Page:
As Navy leaders left another conference behind, one thing that emerged from the Surface Navy Association panels and discussions this week was an emphasis on the strength and capability of sailors — a shift that seems part of an effort to boost recruiting and push back against a growing political narrative.
The service and other military branches have become “woke.” Or at least that is an increasingly common message from politicians and pundits on the right who claim the military has weakened itself by adopting policies that support or encourage diversity and inclusion. Now that a Republican-controlled House has been seated, lawmakers are likely to intensify the grilling of military leaders over these policies.
The Navy’s top officer, Chief of Naval Operations Adm. Michael Gilday, told an auditorium full of people at the annual conference in Arlington, Virginia, that his sailors are the opposite of weak, that they are “doing some pretty amazing things.” . . . .
. . .As Gilday continued in his remarks, he moved into another topic that hinted at the reason behind the shift — recruiting. After saying that he hasn’t heard any concerns on weakness from sailors, the admiral explained that key influencers such as “mothers and fathers, aunts and uncles, grandparents, teachers, school administrators” need to see a positive side of the Navy.
Gilday has familiarity with taking heat over efforts to add more diversity into the Navy. His inclusion of Ibram X. Kendi’s book, “How to Be an Antiracist,” on his 2021 reading list became a major talking point among critics. Rep. Jim Banks, R-Ind., a Navy Reserve officer, wrote a letter to Gilday claiming the book would undermine morale and threaten national security.
However, much of the criticism has been far less specific and instead slammed the military for policies that either ease decades-old restrictions or aim to make service easier. For example, Thomas Spoehr, director of the Center for National Defense at the conservative think tank The Heritage Foundation, cited policies such as lifting the ban on transgender service members or HIV-positive troops being allowed to deploy as “the chief worry of grizzled American veterans today.”
Former Secretary of State and CIA Director Mike Pompeo cited the military’s COVID-19 vaccination mandate and efforts to combat discrimination along gender and racial lines as the reason “America [is] less safe” in an editorial he wrote for Fox News.
The problem the Navy — and every other military branch — finds itself in, however, is that the young generation of people they want and desperately need to join does not appear to buy into the narrative that the military is under threat from those ideas.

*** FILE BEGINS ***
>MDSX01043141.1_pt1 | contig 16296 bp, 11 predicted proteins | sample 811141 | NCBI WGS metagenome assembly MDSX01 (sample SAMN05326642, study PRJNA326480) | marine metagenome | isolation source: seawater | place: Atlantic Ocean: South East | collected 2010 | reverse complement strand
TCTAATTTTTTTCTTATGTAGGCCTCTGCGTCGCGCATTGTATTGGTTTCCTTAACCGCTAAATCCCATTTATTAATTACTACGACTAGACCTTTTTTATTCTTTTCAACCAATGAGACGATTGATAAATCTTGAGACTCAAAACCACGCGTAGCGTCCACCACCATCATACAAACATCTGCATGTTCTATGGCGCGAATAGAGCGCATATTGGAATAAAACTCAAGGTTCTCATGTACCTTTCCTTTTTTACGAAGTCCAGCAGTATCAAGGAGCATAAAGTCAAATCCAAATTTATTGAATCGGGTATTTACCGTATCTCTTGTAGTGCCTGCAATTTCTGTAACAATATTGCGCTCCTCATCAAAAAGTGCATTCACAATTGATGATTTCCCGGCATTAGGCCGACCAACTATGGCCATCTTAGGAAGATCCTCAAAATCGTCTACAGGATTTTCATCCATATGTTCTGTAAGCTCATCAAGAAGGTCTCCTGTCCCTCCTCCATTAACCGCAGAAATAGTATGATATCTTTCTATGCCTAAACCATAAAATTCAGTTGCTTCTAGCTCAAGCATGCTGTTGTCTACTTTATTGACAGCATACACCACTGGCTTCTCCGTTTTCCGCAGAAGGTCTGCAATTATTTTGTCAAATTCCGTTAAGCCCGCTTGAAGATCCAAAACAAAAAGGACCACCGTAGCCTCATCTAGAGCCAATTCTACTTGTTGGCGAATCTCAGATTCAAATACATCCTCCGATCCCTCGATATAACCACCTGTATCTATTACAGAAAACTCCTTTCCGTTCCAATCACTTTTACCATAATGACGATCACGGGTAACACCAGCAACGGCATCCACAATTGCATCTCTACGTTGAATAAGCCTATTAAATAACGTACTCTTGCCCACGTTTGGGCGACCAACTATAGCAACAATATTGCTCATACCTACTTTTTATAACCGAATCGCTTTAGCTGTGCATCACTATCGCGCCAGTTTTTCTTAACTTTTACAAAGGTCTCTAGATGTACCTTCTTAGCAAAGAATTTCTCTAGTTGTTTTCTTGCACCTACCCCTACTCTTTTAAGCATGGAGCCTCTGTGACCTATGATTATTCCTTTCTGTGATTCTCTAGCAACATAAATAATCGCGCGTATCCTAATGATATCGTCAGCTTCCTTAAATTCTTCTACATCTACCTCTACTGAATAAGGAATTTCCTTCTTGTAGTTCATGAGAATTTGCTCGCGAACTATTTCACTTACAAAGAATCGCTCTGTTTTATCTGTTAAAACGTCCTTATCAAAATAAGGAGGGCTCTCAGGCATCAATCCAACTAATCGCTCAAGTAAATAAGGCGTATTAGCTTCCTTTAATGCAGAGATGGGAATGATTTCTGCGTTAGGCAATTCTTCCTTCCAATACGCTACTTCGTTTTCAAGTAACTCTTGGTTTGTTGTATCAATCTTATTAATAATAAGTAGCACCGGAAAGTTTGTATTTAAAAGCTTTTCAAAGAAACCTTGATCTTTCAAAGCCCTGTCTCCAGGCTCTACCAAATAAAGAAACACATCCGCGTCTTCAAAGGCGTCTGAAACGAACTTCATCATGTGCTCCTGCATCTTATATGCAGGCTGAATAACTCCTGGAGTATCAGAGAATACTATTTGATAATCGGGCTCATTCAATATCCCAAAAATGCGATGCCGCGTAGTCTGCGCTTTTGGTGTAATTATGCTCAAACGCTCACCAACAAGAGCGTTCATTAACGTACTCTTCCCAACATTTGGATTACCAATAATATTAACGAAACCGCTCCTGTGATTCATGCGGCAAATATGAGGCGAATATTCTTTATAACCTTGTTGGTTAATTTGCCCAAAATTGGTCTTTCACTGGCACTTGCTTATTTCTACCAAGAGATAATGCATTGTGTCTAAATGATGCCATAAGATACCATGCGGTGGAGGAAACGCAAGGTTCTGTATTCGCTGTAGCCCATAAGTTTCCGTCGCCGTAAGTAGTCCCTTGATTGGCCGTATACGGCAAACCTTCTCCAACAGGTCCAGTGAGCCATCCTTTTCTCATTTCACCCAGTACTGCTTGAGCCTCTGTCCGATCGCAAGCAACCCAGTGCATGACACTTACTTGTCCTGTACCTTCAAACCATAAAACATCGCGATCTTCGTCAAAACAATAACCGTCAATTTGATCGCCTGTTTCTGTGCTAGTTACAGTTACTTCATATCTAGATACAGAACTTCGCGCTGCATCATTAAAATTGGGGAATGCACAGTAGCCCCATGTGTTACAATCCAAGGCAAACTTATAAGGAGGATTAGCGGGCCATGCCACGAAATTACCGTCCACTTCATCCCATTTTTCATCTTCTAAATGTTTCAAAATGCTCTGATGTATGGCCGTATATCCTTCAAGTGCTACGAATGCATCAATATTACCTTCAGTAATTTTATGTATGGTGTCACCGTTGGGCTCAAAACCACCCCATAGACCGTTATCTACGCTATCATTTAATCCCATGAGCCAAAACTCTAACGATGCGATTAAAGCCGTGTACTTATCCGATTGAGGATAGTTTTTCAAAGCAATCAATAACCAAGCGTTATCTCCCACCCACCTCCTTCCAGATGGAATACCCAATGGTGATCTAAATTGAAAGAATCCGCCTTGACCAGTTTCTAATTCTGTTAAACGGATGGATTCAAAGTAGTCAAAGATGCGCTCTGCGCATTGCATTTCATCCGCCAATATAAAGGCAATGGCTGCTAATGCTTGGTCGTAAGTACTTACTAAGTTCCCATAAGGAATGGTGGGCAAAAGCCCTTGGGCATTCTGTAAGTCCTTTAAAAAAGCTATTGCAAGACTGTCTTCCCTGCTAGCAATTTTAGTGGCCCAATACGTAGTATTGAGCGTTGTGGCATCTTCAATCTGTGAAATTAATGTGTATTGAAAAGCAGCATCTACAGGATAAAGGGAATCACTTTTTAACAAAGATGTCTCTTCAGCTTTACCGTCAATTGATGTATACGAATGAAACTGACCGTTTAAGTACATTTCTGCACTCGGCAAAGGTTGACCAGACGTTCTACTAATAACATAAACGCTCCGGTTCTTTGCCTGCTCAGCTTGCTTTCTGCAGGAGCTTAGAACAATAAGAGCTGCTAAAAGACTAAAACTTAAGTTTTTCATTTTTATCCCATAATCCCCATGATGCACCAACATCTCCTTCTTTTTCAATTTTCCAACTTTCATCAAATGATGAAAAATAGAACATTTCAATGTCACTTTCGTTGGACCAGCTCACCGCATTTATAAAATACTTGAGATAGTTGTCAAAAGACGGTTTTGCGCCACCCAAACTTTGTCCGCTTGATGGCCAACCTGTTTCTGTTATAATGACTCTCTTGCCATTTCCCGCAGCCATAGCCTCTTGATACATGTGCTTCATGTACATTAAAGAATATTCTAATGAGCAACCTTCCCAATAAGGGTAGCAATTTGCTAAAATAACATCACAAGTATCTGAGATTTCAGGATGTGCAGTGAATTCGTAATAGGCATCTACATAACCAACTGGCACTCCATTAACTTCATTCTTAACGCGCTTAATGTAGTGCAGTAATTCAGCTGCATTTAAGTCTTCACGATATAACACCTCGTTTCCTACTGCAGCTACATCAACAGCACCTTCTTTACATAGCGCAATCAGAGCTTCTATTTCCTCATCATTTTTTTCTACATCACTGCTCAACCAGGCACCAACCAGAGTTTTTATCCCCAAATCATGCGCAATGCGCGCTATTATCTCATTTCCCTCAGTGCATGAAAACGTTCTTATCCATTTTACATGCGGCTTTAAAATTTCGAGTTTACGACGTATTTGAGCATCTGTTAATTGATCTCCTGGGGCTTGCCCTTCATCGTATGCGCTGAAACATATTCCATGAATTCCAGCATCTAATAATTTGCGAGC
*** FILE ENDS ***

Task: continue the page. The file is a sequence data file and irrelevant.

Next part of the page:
Capt. Dave Benham, a spokesman for the Navy’s recruiting command, told Military.com in a phone interview Tuesday that the research they’ve done shows that “17- to 24-year-olds, our primary demographic … values organizations that embrace and model — and not just give lip service to but model — diversity, equity and inclusion.” . . . . (read more on Military.com)
Why Only 16% of Gen Z Are Proud to Be an American, and What We Should Do About It (Daily Signal, 12 Jan 23)
Only 16% of Gen Zers are “proud” to live in the United States.
That finding comes from a recent Morning Consult poll, which assessed generational attitudes about the United States. The poll shows that there has been roughly a 20-percentage-point drop of pride in country every generation since the Baby Boomers, 73% of whom express pride in the country.
The net shares of each generation who say they are proud to live in the United States:
Baby Boomers: 73
Gen X: 54
Gen Z: 16
— Morning Consult (@MorningConsult) January 9, 2023
It’s hard to ignore the reality and the trend. With each passing generation, there’s less connection to country and less patriotism. With this comes enormous—and likely terrible—implications.
First, for those insistent on upholding the “liberal international order,” as some call it, that’s going to be hard to do when so few people are willing to support or defend even their own nation. It also should come as no surprise that the military is having a recruitment crisis. Could you imagine what would happen if we had to reinstate the draft?
Second, with less attachment to country, there will be fewer things to bind people together in a society that is now ruthlessly sorting out ideologically. . . . (read more)